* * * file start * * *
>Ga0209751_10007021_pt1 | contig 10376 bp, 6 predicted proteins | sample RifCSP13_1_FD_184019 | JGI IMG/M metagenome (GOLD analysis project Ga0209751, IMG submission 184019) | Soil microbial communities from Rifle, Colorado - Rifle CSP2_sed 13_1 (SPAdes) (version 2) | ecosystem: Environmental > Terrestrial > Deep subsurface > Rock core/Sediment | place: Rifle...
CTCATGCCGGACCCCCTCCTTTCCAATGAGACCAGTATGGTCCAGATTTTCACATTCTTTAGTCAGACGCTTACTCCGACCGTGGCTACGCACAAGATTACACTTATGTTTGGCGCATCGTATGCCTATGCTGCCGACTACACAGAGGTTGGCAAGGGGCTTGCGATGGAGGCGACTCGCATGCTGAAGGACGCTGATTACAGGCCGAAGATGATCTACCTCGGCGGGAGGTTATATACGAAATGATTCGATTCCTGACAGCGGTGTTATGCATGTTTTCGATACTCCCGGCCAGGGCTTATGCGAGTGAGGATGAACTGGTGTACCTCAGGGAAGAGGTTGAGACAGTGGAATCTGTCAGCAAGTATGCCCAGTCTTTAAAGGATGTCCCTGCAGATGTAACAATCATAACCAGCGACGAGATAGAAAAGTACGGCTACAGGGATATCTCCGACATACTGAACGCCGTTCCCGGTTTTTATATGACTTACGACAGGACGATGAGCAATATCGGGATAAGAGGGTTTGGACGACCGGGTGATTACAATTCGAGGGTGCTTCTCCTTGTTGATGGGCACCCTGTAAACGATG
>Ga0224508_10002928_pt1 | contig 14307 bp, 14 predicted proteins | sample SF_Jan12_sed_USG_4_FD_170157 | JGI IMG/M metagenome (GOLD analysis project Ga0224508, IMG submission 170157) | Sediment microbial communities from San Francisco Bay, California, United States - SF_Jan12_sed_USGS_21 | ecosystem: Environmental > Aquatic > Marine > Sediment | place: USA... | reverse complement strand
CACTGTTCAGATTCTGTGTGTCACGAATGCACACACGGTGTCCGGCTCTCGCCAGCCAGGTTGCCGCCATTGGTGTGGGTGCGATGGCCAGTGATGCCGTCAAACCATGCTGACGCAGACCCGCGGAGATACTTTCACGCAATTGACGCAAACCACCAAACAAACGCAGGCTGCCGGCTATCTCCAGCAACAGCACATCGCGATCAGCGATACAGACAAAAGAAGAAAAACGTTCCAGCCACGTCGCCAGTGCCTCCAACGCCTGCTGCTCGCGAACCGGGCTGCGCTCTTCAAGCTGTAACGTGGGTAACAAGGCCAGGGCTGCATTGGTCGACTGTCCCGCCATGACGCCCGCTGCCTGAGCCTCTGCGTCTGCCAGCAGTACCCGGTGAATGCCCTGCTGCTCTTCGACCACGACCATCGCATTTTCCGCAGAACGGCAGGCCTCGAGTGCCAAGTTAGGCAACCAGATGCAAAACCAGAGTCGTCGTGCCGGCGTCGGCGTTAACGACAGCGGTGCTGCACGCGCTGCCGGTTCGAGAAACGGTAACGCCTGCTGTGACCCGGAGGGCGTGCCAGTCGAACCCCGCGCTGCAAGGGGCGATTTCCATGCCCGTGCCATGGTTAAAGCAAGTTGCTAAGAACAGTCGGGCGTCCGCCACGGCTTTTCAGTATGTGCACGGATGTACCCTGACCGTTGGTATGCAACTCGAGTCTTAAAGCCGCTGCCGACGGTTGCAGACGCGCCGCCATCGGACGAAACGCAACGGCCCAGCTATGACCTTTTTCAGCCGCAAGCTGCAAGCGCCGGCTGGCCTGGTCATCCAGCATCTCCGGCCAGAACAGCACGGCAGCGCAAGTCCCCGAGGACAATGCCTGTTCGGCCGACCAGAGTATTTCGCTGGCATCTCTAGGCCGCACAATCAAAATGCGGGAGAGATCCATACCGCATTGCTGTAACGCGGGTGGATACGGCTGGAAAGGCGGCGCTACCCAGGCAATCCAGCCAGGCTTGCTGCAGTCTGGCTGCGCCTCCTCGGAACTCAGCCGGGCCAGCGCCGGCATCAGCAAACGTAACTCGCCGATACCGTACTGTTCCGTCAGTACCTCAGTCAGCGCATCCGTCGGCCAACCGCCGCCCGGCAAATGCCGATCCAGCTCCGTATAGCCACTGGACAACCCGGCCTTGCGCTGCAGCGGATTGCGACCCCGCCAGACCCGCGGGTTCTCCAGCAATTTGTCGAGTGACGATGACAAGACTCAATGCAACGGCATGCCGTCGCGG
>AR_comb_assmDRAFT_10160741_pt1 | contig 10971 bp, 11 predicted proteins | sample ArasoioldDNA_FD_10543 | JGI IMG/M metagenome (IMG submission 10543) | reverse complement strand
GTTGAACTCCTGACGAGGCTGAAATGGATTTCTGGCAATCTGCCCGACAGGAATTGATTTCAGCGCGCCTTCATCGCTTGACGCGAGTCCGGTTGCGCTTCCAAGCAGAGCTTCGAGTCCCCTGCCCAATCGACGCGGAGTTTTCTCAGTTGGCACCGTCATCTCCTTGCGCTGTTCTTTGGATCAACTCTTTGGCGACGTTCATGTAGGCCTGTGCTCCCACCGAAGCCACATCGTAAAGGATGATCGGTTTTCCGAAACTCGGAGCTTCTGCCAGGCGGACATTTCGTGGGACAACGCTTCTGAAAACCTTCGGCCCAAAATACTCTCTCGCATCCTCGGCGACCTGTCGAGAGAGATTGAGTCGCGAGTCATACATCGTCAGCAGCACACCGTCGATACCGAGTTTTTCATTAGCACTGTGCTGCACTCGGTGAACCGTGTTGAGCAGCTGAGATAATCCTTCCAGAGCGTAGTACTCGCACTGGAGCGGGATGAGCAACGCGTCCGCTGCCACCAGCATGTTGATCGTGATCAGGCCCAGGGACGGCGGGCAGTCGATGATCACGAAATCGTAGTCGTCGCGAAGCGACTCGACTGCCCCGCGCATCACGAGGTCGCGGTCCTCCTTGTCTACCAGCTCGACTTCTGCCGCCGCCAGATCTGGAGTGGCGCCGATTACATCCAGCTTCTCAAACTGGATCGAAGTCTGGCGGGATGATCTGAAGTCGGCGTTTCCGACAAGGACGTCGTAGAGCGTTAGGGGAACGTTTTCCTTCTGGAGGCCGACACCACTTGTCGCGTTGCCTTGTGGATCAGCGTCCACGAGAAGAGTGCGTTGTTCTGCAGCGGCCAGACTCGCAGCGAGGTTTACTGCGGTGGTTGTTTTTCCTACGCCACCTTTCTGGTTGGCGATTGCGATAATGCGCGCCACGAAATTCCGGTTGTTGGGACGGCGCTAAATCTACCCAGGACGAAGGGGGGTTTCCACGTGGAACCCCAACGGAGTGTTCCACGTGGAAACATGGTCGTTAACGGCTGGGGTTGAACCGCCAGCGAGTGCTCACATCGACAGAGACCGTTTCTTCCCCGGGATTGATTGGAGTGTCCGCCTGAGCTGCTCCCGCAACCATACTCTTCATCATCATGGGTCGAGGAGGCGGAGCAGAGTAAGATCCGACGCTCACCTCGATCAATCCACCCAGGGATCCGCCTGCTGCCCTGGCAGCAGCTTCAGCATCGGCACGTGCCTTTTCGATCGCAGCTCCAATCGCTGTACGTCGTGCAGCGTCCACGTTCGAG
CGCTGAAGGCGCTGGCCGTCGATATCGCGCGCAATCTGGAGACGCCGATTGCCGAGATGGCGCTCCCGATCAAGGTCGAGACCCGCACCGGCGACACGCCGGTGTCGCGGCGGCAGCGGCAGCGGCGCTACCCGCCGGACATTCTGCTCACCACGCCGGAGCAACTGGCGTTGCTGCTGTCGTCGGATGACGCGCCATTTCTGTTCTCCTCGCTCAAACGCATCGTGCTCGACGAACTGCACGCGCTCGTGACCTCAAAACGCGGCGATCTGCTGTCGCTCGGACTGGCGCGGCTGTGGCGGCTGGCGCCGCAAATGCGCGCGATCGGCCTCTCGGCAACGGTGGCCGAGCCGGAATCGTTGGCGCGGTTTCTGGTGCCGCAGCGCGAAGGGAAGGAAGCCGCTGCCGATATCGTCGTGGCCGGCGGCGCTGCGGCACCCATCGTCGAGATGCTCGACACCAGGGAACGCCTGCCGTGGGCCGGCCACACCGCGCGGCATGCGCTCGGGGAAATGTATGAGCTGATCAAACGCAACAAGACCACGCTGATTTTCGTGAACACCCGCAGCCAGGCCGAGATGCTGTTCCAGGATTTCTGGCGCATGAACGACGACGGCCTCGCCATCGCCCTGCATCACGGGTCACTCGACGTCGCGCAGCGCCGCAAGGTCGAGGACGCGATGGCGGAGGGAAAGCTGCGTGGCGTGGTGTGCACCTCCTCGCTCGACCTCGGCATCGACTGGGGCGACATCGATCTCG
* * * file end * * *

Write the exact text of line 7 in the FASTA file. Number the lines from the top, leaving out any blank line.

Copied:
CGCTGAAGGCGCTGGCCGTCGATATCGCGCGCAATCTGGAGACGCCGATTGCCGAGATGGCGCTCCCGATCAAGGTCGAGACCCGCACCGGCGACACGCCGGTGTCGCGGCGGCAGCGGCAGCGGCGCTACCCGCCGGACATTCTGCTCACCACGCCGGAGCAACTGGCGTTGCTGCTGTCGTCGGATGACGCGCCATTTCTGTTCTCCTCGCTCAAACGCATCGTGCTCGACGAACTGCACGCGCTCGTGACCTCAAAACGCGGCGATCTGCTGTCGCTCGGACTGGCGCGGCTGTGGCGGCTGGCGCCGCAAATGCGCGCGATCGGCCTCTCGGCAACGGTGGCCGAGCCGGAATCGTTGGCGCGGTTTCTGGTGCCGCAGCGCGAAGGGAAGGAAGCCGCTGCCGATATCGTCGTGGCCGGCGGCGCTGCGGCACCCATCGTCGAGATGCTCGACACCAGGGAACGCCTGCCGTGGGCCGGCCACACCGCGCGGCATGCGCTCGGGGAAATGTATGAGCTGATCAAACGCAACAAGACCACGCTGATTTTCGTGAACACCCGCAGCCAGGCCGAGATGCTGTTCCAGGATTTCTGGCGCATGAACGACGACGGCCTCGCCATCGCCCTGCATCACGGGTCACTCGACGTCGCGCAGCGCCGCAAGGTCGAGGACGCGATGGCGGAGGGAAAGCTGCGTGGCGTGGTGTGCACCTCCTCGCTCGACCTCGGCATCGACTGGGGCGACATCGATCTCG